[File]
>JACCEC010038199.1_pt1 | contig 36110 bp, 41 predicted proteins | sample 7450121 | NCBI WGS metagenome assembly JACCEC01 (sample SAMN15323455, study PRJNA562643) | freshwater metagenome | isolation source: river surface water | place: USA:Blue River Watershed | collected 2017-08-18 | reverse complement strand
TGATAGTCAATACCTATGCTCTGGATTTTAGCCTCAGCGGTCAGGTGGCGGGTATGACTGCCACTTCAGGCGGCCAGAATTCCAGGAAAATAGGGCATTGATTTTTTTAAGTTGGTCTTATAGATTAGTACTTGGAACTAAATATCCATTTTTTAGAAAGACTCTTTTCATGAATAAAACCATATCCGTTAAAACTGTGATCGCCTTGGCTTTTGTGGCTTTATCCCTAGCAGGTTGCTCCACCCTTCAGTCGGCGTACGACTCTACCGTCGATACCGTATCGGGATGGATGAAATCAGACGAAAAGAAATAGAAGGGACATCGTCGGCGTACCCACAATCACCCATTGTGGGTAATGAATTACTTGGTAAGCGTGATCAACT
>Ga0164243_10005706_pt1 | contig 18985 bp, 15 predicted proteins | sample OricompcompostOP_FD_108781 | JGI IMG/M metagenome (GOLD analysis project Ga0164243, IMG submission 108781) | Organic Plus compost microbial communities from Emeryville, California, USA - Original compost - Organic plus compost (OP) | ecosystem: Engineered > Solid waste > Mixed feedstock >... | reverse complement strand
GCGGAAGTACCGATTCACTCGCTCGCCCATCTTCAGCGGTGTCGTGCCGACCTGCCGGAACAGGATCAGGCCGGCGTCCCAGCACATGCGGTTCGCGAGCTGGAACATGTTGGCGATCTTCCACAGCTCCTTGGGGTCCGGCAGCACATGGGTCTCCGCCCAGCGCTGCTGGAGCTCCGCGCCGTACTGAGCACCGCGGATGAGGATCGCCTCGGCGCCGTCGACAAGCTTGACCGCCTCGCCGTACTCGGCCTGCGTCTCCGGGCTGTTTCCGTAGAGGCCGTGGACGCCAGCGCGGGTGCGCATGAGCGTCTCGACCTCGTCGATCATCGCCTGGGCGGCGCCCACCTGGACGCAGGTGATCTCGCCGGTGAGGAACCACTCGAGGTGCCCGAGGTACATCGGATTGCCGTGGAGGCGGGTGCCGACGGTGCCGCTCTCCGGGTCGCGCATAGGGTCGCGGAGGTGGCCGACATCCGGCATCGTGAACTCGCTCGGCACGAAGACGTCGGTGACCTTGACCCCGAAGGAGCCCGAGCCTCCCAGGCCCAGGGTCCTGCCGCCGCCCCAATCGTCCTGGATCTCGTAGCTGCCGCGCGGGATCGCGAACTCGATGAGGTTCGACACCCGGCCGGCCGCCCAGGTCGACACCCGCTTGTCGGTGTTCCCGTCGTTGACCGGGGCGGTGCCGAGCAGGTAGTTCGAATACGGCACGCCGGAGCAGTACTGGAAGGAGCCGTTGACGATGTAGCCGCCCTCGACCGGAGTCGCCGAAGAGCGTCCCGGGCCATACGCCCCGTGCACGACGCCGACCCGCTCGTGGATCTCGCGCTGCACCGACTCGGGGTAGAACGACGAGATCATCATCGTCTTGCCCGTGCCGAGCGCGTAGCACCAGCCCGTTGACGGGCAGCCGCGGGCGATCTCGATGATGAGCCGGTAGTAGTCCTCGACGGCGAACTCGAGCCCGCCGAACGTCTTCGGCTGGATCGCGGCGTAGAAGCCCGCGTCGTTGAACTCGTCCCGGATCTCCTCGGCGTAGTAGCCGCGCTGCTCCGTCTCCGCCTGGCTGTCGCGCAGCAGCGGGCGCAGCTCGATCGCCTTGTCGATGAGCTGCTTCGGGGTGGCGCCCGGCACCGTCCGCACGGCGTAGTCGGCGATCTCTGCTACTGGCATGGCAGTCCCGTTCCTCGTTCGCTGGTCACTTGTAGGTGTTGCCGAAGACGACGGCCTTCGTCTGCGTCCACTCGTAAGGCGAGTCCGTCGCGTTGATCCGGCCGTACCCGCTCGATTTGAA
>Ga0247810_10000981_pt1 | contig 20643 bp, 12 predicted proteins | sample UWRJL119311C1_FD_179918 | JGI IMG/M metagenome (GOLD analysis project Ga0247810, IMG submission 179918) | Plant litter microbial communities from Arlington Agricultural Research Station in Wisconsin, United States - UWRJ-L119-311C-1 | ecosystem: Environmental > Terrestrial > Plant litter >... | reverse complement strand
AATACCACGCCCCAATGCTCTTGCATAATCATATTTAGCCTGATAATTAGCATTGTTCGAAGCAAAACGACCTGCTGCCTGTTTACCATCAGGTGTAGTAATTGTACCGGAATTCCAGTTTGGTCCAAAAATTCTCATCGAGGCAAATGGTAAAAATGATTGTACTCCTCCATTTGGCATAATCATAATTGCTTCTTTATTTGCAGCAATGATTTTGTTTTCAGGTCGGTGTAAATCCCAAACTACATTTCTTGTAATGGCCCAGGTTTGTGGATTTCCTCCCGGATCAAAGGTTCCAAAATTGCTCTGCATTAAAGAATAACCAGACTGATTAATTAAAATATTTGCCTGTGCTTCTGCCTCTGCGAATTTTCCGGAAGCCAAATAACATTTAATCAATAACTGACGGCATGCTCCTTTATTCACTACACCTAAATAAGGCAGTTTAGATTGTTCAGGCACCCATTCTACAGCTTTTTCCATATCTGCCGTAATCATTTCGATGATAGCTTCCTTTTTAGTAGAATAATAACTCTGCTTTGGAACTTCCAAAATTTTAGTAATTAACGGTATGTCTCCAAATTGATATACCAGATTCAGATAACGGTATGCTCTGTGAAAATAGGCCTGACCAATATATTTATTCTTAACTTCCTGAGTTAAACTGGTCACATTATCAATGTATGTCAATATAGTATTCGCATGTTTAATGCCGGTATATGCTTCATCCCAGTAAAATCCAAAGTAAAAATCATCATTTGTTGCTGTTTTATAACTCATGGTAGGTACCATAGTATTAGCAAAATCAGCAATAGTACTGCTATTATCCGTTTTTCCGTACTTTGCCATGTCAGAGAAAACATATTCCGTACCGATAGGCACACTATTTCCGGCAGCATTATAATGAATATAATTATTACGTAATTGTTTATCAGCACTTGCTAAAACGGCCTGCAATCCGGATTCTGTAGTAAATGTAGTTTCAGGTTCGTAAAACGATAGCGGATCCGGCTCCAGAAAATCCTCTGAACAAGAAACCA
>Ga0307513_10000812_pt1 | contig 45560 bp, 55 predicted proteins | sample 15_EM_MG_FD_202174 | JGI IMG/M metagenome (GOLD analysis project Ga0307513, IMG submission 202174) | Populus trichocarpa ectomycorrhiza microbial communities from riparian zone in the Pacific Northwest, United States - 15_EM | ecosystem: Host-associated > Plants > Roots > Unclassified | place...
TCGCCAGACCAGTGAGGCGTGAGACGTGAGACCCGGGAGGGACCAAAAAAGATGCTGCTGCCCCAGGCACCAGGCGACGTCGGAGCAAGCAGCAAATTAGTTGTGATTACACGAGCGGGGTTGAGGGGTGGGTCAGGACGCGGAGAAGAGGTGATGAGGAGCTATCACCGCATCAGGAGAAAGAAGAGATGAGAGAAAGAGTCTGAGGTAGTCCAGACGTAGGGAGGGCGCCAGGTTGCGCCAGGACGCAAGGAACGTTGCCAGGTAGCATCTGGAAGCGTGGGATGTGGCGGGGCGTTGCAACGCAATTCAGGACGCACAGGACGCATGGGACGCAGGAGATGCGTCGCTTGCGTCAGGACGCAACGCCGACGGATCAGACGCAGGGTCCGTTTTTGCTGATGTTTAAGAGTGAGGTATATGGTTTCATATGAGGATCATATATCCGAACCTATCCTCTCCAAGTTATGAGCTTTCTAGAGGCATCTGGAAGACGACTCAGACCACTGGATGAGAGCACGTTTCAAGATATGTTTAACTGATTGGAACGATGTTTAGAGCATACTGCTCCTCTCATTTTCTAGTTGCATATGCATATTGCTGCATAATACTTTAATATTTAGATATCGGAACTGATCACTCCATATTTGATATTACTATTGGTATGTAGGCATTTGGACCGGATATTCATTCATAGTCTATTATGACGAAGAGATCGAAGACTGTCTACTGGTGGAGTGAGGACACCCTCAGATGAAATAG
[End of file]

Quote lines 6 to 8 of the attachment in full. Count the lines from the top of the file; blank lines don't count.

AATACCACGCCCCAATGCTCTTGCATAATCATATTTAGCCTGATAATTAGCATTGTTCGAAGCAAAACGACCTGCTGCCTGTTTACCATCAGGTGTAGTAATTGTACCGGAATTCCAGTTTGGTCCAAAAATTCTCATCGAGGCAAATGGTAAAAATGATTGTACTCCTCCATTTGGCATAATCATAATTGCTTCTTTATTTGCAGCAATGATTTTGTTTTCAGGTCGGTGTAAATCCCAAACTACATTTCTTGTAATGGCCCAGGTTTGTGGATTTCCTCCCGGATCAAAGGTTCCAAAATTGCTCTGCATTAAAGAATAACCAGACTGATTAATTAAAATATTTGCCTGTGCTTCTGCCTCTGCGAATTTTCCGGAAGCCAAATAACATTTAATCAATAACTGACGGCATGCTCCTTTATTCACTACACCTAAATAAGGCAGTTTAGATTGTTCAGGCACCCATTCTACAGCTTTTTCCATATCTGCCGTAATCATTTCGATGATAGCTTCCTTTTTAGTAGAATAATAACTCTGCTTTGGAACTTCCAAAATTTTAGTAATTAACGGTATGTCTCCAAATTGATATACCAGATTCAGATAACGGTATGCTCTGTGAAAATAGGCCTGACCAATATATTTATTCTTAACTTCCTGAGTTAAACTGGTCACATTATCAATGTATGTCAATATAGTATTCGCATGTTTAATGCCGGTATATGCTTCATCCCAGTAAAATCCAAAGTAAAAATCATCATTTGTTGCTGTTTTATAACTCATGGTAGGTACCATAGTATTAGCAAAATCAGCAATAGTACTGCTATTATCCGTTTTTCCGTACTTTGCCATGTCAGAGAAAACATATTCCGTACCGATAGGCACACTATTTCCGGCAGCATTATAATGAATATAATTATTACGTAATTGTTTATCAGCACTTGCTAAAACGGCCTGCAATCCGGATTCTGTAGTAAATGTAGTTTCAGGTTCGTAAAACGATAGCGGATCCGGCTCCAGAAAATCCTCTGAACAAGAAACCA
>Ga0307513_10000812_pt1 | contig 45560 bp, 55 predicted proteins | sample 15_EM_MG_FD_202174 | JGI IMG/M metagenome (GOLD analysis project Ga0307513, IMG submission 202174) | Populus trichocarpa ectomycorrhiza microbial communities from riparian zone in the Pacific Northwest, United States - 15_EM | ecosystem: Host-associated > Plants > Roots > Unclassified | place...
TCGCCAGACCAGTGAGGCGTGAGACGTGAGACCCGGGAGGGACCAAAAAAGATGCTGCTGCCCCAGGCACCAGGCGACGTCGGAGCAAGCAGCAAATTAGTTGTGATTACACGAGCGGGGTTGAGGGGTGGGTCAGGACGCGGAGAAGAGGTGATGAGGAGCTATCACCGCATCAGGAGAAAGAAGAGATGAGAGAAAGAGTCTGAGGTAGTCCAGACGTAGGGAGGGCGCCAGGTTGCGCCAGGACGCAAGGAACGTTGCCAGGTAGCATCTGGAAGCGTGGGATGTGGCGGGGCGTTGCAACGCAATTCAGGACGCACAGGACGCATGGGACGCAGGAGATGCGTCGCTTGCGTCAGGACGCAACGCCGACGGATCAGACGCAGGGTCCGTTTTTGCTGATGTTTAAGAGTGAGGTATATGGTTTCATATGAGGATCATATATCCGAACCTATCCTCTCCAAGTTATGAGCTTTCTAGAGGCATCTGGAAGACGACTCAGACCACTGGATGAGAGCACGTTTCAAGATATGTTTAACTGATTGGAACGATGTTTAGAGCATACTGCTCCTCTCATTTTCTAGTTGCATATGCATATTGCTGCATAATACTTTAATATTTAGATATCGGAACTGATCACTCCATATTTGATATTACTATTGGTATGTAGGCATTTGGACCGGATATTCATTCATAGTCTATTATGACGAAGAGATCGAAGACTGTCTACTGGTGGAGTGAGGACACCCTCAGATGAAATAG